Charter Review Commission to hold town hall meetings

By Minor Lile

Sounder Contributor

In an effort to solicit input from the wider community, the San Juan County Charter Review Commission (CRC) has scheduled two town hall meetings for this coming weekend. The first meeting will be held Friday, March 12 from 5:30 to 7:30 p.m., followed by a second meeting from 2 to 4 p.m. Saturday, March 13.

According to commission chair Kevin Ranker, the purpose of the meetings, ‘is to garner public input’. Ranker added, “My hope is that community members will feel like they have a real opportunity to weigh in on the issues we’re talking about” and also raise any other issues that should be considered by the commission.

The current 18-member commission was elected in November and includes representatives from San Juan, Orcas and Lopez islands. The purpose of the commission, as required by state law, is to conduct a periodic review of the San Juan County Home Rule Charter. The Charter provides the basic blueprint for how the county government is organized. The last review of the Charter was in 2012, at which time the county council was reduced in size from six members to three.

The commission has been meeting since late January. To date, they have created an initial list of issues to consider and established eight committees that are exploring these topics in greater depth. There are a number of ideas that are under consideration at this early stage in the process.

One topic that has been the focus of a great deal of discussion has been around how the county can better address issues related to the environment and climate change. An idea that has support from several commission members would be “to create an elected position to deal with climate, the environment, sustainability, and resiliency” in the words of Commissioner Anne Marie Shanks.

A related idea that the commission is considering would be to incorporate a ‘Bill of Rights for San Juan County’ into the Charter, including recognition of the rights of nature. This idea has particularly strong support from Community Rights San Juan Islands, a Lopez Island-based non-profit that has provided public comment at several of the commission meetings.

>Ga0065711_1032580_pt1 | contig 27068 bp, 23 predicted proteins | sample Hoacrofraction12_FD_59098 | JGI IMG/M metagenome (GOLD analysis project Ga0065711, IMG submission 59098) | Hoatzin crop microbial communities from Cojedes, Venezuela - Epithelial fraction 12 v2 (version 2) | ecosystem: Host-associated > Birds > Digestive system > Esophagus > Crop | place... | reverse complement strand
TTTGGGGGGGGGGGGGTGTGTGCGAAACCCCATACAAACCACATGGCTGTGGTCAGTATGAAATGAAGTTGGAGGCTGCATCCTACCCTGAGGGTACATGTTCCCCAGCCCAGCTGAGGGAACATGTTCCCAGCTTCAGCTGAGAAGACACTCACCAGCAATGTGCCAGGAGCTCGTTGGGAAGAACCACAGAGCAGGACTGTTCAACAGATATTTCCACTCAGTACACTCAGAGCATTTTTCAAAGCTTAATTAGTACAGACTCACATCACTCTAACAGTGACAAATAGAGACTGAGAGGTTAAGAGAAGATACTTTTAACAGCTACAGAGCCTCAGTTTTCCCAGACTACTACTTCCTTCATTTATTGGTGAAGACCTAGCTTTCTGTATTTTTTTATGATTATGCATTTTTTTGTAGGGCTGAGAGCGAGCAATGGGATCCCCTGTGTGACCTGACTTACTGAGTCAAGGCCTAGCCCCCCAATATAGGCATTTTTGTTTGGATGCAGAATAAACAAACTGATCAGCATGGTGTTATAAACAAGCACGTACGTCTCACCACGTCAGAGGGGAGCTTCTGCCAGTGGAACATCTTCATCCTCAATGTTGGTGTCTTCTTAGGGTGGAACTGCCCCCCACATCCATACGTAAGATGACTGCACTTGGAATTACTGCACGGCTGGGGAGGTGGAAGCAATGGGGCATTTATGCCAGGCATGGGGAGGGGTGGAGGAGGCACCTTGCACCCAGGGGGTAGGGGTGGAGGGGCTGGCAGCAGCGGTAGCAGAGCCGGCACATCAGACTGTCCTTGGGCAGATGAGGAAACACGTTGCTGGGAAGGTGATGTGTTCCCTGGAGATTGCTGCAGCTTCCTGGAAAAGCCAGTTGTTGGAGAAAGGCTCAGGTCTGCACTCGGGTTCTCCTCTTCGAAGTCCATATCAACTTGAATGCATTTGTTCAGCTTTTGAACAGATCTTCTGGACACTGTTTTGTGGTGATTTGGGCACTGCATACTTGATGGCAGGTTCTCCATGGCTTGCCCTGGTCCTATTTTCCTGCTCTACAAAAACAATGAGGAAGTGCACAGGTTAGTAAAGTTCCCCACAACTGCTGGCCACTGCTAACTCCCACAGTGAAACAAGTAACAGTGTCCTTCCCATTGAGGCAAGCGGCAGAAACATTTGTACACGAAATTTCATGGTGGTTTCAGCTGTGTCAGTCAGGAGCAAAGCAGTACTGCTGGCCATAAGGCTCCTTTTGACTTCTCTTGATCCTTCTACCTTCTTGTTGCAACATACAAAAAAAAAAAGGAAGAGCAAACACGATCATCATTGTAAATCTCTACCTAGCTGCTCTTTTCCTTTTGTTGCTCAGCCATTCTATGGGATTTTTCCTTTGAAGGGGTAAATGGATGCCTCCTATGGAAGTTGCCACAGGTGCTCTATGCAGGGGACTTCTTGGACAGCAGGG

The commission is also reviewing which positions in the county government are elected and which are appointed. Sheriff Ron Krebs will be meeting with the Charter Review Commission next Wednesday to discuss this as it relates to the Sheriff’s department. Last November, King County voters revised their charter to make the Sheriff’s office appointive rather than elective. The Commission is considering a similar recommendation for San Juan County, as well as the possibility of recommending the creation of a countywide commission that would address social justice and equity issues.

The commission is also evaluating the benefits and drawbacks of consolidating certain county departments. The offices under consideration are the county auditor, treasurer and assessor. All three of these departments are currently being led by elected officials. A key question is whether consolidation would result in improved efficiencies or cost savings.

Another significant topic that is on the table but has yet to be considered closely is revising the charter to enable individual islands to incorporate and thus secure greater autonomy from the County. This is an issue that goes right to the heart of the role and purpose of the county government. To some degree, each of the islands in San Juan County does have its own culture and interests. On the other hand, there are also clear benefits in having the capacity to address certain issues on a county-wide basis.

This possibility that each of the islands could go their own way to a greater extent than they do already goes to a concern raised by County Manager Mike Thomas when he met with the commission on Feb. 24. Thomas was asked by Commissioner Kyle Davies what most scares him in terms of the county’s future. In response, Thomas said, “I want this county government to be meaningful to the people that live here. I think that that there’s been a lot of progress towards that and I want that to keep going. What would scare me is that we lose that connection and we have a county government that is in no way connected to the folks that it serves. That’s what scares me.”

Those who have a view on these or any other issues related to the way county government is organized should plan to participate in one or both of the upcoming Town Hall meetings. Testimony will be limited to approximately three minutes per person. Written testimony may also be provided.

Information on accessing the meetings, which will be conducted on Zoom, is available through the Charter Review Commission’s website: